Many temples in Rishikesh are associated with incidents from ancient Indian history and legends, whose origins are difficult to date. Places like Sri Ram’s and Lakshman’s bridges and the temples dedicated to the three brothers of Sri Ram could well date back to between circa 4500 and 4000 BC, a timeline accepted by a large section of Indic scholars as the period of the Ramayana, further corroborated by findings like the copper head representing Ram’s guru Maharishi Vashista which was discovered by the American explorer Harry H. Hicks and Dr Robert Anderson and dated around the above mentioned period.
Older still are the temples built upon spots identifying with incidents from the ancient Indian legends. While Rama and Krishna were avatars of the divine, they were also human beings who ruled from their capital cities of Ayodhya and Dwaraka respectively, whereas the major Indian Gods – the Trinity of Brahma, Vishnu and Shiva and their wives are cosmic allegories. How does one date the origins of a temple which is said to be the location where Lord Shiva drank the poison of Halahala to save the world and became known as Neelkanth – the blue-throated Lord. Or another temple where He healed the moon Chandra’s affliction and wore Chandra as a crest jewel. Just like each of the ancient Indian traditions followed to this day have scientific reasons behind them, there are genuine Indic historians who offer explanations of the scientific phenomena hinted at by these beautiful allegories in which science and spirituality merge.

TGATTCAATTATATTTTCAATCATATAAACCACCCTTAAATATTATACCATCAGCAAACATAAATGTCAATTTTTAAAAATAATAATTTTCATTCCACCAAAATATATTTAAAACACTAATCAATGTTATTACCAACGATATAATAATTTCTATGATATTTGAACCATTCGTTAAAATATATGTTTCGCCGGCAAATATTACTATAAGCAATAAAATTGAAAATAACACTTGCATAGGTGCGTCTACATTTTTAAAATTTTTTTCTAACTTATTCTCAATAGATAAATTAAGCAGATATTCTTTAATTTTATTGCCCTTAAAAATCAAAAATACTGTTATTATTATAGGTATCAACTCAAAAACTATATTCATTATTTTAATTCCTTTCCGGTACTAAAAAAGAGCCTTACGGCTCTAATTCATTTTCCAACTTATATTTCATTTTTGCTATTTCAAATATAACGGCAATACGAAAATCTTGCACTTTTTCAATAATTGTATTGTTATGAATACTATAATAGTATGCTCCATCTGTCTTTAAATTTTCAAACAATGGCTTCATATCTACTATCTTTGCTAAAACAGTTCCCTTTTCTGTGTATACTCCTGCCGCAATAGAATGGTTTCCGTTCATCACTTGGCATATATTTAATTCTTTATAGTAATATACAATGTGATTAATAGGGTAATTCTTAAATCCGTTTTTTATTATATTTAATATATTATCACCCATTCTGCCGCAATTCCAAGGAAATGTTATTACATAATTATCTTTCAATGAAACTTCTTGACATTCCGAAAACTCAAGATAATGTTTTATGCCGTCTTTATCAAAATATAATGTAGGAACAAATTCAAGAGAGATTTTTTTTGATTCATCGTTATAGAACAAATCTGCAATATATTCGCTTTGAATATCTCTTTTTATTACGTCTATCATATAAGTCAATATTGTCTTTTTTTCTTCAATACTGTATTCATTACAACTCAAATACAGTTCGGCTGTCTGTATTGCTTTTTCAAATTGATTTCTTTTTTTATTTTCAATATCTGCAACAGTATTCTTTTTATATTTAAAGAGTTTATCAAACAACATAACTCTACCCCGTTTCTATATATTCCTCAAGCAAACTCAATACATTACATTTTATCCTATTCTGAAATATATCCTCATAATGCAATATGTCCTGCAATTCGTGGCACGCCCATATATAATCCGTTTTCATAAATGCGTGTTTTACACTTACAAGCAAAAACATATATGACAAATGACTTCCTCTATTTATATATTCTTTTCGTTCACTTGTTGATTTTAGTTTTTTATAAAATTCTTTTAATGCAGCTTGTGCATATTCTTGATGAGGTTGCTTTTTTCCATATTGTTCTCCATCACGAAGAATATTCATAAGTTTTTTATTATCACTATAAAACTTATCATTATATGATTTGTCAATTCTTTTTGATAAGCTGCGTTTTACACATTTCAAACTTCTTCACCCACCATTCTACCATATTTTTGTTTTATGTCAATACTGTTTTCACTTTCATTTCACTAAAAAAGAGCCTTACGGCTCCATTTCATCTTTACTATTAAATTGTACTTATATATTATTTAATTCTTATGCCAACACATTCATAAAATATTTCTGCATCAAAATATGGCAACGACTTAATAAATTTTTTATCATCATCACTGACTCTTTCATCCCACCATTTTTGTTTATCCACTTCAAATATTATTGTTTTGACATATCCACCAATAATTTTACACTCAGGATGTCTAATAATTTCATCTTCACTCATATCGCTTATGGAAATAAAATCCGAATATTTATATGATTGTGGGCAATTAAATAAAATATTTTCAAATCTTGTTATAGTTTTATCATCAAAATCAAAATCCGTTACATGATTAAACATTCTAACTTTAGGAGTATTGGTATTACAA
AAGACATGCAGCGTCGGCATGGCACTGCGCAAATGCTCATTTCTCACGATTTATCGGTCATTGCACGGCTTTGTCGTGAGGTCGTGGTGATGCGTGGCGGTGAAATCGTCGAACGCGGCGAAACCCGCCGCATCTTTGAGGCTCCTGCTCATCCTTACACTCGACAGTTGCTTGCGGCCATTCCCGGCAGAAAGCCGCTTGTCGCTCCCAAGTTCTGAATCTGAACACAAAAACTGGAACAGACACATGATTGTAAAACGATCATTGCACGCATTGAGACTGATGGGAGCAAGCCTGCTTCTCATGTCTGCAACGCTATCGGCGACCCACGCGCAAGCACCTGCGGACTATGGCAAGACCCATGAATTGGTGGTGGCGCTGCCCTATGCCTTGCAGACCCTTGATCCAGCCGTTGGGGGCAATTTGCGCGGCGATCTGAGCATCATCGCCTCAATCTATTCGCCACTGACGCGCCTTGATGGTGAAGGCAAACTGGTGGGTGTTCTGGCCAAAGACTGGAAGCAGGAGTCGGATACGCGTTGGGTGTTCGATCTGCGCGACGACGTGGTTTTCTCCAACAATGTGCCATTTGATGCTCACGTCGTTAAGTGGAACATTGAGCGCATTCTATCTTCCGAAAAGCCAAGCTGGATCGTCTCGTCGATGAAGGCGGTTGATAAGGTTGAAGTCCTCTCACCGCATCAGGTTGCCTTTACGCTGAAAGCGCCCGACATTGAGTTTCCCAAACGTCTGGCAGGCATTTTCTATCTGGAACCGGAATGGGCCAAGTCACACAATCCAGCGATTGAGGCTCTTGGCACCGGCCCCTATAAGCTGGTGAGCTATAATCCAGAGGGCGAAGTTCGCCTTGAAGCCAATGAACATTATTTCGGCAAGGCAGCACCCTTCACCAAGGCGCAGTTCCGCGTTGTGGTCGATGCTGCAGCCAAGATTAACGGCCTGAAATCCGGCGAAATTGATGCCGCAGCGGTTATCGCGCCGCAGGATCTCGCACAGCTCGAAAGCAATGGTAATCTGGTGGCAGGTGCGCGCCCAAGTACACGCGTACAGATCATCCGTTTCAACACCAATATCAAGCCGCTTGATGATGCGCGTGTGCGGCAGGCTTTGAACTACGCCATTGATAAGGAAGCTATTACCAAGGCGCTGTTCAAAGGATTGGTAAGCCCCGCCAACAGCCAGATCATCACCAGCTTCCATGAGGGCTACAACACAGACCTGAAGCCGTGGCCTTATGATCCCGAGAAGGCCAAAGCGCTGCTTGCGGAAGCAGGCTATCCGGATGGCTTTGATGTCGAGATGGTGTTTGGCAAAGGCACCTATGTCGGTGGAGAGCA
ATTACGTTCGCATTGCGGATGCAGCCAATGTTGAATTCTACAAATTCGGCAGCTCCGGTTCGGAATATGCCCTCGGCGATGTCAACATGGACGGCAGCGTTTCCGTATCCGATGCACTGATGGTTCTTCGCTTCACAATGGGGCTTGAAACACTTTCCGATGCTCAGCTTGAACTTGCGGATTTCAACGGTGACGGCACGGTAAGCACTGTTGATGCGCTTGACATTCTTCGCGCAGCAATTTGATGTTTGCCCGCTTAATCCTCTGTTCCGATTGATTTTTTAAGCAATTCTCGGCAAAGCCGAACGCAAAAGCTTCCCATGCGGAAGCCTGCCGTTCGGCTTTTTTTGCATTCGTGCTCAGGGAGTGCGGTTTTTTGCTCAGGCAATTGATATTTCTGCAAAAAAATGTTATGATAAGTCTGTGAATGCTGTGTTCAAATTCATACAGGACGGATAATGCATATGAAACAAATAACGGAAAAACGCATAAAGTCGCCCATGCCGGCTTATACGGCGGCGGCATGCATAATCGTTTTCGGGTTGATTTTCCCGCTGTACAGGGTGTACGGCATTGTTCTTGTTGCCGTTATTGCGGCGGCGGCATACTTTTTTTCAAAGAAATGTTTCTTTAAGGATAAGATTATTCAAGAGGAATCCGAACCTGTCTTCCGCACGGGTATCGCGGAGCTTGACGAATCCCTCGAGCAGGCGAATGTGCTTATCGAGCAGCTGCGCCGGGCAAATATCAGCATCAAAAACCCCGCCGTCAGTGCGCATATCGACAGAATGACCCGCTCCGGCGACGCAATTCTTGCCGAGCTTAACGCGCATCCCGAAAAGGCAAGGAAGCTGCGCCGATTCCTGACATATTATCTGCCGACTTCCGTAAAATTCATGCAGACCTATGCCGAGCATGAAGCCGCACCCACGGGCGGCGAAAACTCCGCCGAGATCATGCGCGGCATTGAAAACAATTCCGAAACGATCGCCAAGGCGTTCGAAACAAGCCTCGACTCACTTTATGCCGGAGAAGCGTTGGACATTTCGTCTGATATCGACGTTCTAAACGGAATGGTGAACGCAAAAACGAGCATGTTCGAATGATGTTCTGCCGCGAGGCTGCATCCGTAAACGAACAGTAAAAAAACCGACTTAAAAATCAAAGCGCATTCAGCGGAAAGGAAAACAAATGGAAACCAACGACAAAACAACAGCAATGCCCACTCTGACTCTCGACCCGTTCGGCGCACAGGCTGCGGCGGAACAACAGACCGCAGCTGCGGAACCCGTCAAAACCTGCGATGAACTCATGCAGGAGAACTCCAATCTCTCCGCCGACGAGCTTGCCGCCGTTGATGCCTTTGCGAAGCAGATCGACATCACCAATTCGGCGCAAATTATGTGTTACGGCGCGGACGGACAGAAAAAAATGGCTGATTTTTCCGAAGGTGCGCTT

I was sitting on the floor of a large shrine built in several tiers on the banks of the Ganga. After the Panditji guided me to do a short puja to the Goddess, I was pleasantly surprised when he did not demand a donation unlike priests in several major temples I have come across in both South and North India, and merely smiled in acknowledgement when I offered some money as Dakshina. The Pandits in all privately-run temples here are polite, gentle and kind and the only demand they make of visiting devotees is to stay for the worship and have a good darshan of the Gods.
‘Panditji, people like you give one the reassurance that Sanatana Dharma will prevail forever in the holy land of Bharath,’ I said as I got up to leave.
‘Have you heard about the five different shrines of Badrinath and Kedarnath?’ he asked me. ‘In the three yugas (aeons) before this one, people used to visit the Aadi Badrinath (The first Badrinath) shrine to pray.’
‘I read about that one, wasn’t it the temple where Veda Vyasa is said to have written down the Bhagavad Gita?’ I asked excitedly.
‘They say so,’ he nodded. ‘Now in Kali yuga, people go to the Badrinath temple. In the next Satya yuga, devotees will go to Bhavishya Badri. Even the abodes of our Gods are not permanent across time, but Dharma is and will prevail forever. Which is why it is called Sanatan, the eternal code of conduct.’
I was reminded of what William Dalrymple says in his book The City of Djinns about the city of Delhi, ‘Indraprastha had fallen (…) a brief interruption by the British was almost forgotten. But Shiva, the oldest living god in the world, was still worshipped; Sanskrit–a language which pre-dates any other living tongue by millennia–was still read, still spoken.’
All aspects of Sanatana Dharma, from the eight limbs of Yoga to Ayurveda to Sanskrit which holds the wisdom of the ages in the innumerable ancient texts remain eternal and timeless.
I bowed to the Goddess and the wise Pandit and left, feeling blessed and grateful. Detoxing from social media and the news, exploring temples older than time, practising yoga and meditating on the banks of the Ganga, these things make one happy for no specific reason, replete with the joy of being alive and connected to the entire universe.